Last week the NFL announced that the highest-paid player in their league was suspended 11 games for allegedly sexually assaulting 24 different female massage therapists. Eleven games. After hiring outside counsel to initially tackle the always thorny issue of self-policing, the NFL  appealed the decision to, basically, themselves. This comes on the heels of another investigation into an owner allegedly asking a head coach to fix games. Even while the NFL is in the spotlight for all the wrong reasons, excitement builds for a new season.

So they hide behind their brand. Protect the shield, as they say.

Major League Baseball has a long and varied track record of scandals, including the PED scandal of the early 2000’s from which the game took years to recover. In that scandal, MLB dragged their feet as players bulked up and sent record amounts of home runs into the seats. The game made a ton of money on the scandal, then backtracked as public scrutiny grew.

The NHL has had its own scandals, most recently divulging a 10-year old sexual molestation case that resulted in the resignation of one of the league’s all-time great coaches. Forced to deal with their brand after the story  broke, they have tried to place the scandal behind them.

And as we write this, the Canadian World Junior Hockey Men’s team (part of Hockey Canada, the governing body) recently divulged that they paid out $3.5 million to a woman who accused 8 players of sexual molestation in an Ontario hotel room in 2018. They also paid another $7.6 million to settle 9 other assualt suits dating back to 1989. This has resulted in historic low attendance at the current World Junior Championships, one of the major sporting events in Canada.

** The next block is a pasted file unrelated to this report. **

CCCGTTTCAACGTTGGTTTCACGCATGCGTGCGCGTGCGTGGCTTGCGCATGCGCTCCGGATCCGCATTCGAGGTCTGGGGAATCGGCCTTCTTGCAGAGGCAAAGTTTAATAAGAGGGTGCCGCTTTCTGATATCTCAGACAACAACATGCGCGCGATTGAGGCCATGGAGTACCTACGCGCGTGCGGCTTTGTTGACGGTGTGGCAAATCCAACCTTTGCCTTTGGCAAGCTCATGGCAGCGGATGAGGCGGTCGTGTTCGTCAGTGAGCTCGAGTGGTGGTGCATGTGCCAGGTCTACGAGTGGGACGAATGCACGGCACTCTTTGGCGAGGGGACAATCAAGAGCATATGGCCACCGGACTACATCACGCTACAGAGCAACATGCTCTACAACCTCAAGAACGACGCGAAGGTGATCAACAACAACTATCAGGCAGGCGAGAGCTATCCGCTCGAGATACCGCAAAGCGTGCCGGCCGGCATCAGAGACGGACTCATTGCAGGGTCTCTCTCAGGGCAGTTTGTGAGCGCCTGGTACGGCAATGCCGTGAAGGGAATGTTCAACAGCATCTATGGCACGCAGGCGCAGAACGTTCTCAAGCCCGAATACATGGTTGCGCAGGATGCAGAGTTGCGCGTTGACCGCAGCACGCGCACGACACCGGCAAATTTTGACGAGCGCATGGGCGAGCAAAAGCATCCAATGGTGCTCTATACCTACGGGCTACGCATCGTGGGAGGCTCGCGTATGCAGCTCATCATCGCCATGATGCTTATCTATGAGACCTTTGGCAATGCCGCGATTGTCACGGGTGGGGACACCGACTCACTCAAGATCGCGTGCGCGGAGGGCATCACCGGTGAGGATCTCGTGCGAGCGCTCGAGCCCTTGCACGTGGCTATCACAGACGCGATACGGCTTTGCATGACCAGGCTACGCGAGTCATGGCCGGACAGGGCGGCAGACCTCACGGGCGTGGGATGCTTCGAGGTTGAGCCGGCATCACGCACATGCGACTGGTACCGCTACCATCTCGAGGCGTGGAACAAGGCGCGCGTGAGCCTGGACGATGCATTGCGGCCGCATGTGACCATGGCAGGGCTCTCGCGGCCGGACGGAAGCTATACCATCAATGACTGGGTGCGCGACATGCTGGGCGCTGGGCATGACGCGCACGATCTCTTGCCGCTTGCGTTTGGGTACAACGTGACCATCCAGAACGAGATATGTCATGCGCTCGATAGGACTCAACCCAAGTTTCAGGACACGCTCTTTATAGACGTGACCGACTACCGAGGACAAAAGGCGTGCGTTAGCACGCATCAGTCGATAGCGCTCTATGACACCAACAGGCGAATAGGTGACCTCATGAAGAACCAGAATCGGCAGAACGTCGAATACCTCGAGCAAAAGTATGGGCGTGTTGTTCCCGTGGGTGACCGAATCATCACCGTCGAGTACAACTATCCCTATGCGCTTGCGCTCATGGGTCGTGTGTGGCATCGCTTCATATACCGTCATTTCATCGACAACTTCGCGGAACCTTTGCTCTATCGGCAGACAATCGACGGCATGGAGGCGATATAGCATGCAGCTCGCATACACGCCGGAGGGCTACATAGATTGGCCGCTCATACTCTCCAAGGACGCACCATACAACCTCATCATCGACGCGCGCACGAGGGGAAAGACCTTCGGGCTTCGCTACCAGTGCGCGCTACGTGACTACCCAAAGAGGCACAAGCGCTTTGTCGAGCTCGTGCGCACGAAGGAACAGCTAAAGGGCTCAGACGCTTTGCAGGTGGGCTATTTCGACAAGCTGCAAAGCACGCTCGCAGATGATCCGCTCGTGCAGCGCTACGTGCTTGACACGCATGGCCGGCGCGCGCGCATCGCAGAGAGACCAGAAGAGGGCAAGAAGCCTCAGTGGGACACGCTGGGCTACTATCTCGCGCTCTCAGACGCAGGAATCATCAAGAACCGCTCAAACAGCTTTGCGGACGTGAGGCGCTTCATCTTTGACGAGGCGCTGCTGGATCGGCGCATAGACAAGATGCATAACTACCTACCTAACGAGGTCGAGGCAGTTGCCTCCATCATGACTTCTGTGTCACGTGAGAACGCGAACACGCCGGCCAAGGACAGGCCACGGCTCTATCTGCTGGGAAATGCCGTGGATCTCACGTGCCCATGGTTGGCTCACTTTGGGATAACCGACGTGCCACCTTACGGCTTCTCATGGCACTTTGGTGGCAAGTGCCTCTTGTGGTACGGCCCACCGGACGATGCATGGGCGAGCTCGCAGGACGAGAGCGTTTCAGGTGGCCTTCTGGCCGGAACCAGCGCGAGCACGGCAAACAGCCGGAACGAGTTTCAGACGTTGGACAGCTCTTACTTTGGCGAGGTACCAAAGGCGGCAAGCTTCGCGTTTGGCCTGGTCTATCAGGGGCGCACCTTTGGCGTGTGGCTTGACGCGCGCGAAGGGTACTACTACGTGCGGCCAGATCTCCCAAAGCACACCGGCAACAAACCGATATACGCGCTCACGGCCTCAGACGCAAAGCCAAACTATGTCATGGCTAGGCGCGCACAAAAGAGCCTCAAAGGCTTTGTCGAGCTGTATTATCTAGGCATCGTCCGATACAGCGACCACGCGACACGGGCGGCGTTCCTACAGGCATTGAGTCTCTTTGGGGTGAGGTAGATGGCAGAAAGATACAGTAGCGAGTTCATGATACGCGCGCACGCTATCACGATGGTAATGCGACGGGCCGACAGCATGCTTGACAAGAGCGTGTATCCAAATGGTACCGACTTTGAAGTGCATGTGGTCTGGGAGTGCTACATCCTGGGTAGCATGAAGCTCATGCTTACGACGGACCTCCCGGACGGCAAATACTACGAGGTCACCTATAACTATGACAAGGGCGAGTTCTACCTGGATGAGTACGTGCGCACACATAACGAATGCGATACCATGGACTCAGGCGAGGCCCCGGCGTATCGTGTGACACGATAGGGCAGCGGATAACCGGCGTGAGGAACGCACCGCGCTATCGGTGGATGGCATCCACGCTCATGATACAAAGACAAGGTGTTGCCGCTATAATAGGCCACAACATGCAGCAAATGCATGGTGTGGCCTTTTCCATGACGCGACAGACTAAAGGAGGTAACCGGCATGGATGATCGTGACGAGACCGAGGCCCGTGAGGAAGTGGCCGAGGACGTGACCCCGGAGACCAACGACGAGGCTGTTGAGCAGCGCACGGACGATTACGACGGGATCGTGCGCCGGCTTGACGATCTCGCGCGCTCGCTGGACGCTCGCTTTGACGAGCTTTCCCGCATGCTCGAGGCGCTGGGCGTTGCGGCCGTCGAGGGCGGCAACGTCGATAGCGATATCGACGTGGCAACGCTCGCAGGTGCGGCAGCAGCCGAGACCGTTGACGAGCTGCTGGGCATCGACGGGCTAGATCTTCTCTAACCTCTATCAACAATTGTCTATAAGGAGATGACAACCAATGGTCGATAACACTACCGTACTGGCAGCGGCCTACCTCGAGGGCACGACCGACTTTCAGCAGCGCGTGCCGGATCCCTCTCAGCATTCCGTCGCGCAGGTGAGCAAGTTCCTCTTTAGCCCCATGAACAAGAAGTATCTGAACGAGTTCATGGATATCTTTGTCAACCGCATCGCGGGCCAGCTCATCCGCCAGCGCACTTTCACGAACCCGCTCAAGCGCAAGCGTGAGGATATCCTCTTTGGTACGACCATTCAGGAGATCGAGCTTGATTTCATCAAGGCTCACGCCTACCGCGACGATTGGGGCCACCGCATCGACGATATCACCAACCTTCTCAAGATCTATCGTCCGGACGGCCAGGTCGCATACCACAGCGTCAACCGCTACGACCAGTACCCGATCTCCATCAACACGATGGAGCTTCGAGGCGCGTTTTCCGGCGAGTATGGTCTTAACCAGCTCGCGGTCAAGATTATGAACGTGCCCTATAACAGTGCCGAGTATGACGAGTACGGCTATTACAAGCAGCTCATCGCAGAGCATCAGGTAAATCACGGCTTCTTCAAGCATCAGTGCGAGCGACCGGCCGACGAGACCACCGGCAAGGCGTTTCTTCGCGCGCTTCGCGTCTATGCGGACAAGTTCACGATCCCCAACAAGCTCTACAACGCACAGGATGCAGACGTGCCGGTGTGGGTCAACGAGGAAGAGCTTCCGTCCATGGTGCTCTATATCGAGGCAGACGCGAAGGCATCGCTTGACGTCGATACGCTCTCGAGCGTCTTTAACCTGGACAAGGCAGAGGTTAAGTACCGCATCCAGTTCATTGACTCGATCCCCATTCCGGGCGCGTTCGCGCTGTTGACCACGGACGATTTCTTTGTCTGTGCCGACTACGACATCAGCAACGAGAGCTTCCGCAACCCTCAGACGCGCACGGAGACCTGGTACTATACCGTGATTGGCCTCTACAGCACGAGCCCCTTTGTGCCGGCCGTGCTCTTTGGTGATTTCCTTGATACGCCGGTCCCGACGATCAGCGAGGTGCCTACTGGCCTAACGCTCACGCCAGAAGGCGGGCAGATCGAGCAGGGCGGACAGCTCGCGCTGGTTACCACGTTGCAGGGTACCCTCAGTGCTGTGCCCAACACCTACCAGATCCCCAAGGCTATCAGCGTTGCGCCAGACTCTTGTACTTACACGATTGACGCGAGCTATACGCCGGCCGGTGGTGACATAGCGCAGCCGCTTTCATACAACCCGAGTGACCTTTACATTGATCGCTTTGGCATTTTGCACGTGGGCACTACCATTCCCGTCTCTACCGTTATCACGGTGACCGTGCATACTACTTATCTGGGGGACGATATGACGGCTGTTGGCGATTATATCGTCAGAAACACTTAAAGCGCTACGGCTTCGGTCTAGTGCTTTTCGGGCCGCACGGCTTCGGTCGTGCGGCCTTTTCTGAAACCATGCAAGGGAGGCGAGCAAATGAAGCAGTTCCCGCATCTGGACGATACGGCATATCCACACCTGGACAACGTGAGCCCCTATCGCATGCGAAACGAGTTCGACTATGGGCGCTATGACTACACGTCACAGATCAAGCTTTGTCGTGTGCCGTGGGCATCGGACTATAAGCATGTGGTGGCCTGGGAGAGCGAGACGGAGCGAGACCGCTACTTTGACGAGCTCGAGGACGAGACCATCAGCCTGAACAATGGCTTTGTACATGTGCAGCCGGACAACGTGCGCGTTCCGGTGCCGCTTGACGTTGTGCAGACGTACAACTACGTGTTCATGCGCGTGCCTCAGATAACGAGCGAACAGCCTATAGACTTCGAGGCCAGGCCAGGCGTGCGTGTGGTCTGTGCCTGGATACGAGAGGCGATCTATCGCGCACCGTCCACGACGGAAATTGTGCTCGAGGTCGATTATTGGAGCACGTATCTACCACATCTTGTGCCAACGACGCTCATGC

So what does all of this have to do with branding?


Sports leagues are in a constant battle with themselves, their basic need in generating more revenue, and the public perception of their sport. What’s good for business isn’t necessarily what’s good for their brand, and they know it. To admit mistakes (not to mention criminal behavior) is very bad for the bottom line, but owning these mistakes would actually be better for their brands in the long run. Imagine if the NFL commissioner came out and said words to the effect of “Hey, we really messed up here and will do everything to right the ship.” Or if the NHL had admitted the molestation case when it happened? Or if MLB punished those who cheated, and didn’t elect one of them to the Hall of Fame? (David Ortiz, one of the original players on a short list of PED users back in 2003, was elected to the Hall last year.)

Being honest with your customers is one of the basic tenets of good branding. How you behave, what your values are, what you do in a crisis. Most businesses would suffer drastically if these scandals occured and the public found out. Boycotts would ensue, fairly, and their reputations would be detroyed, all the good equity that was built up, destroyed. The billion-dollar sports leagues can hide behind their brands, but not for long. Eventually, their behavior will catch up to them. Just ask Hockey Canada how they feel right now.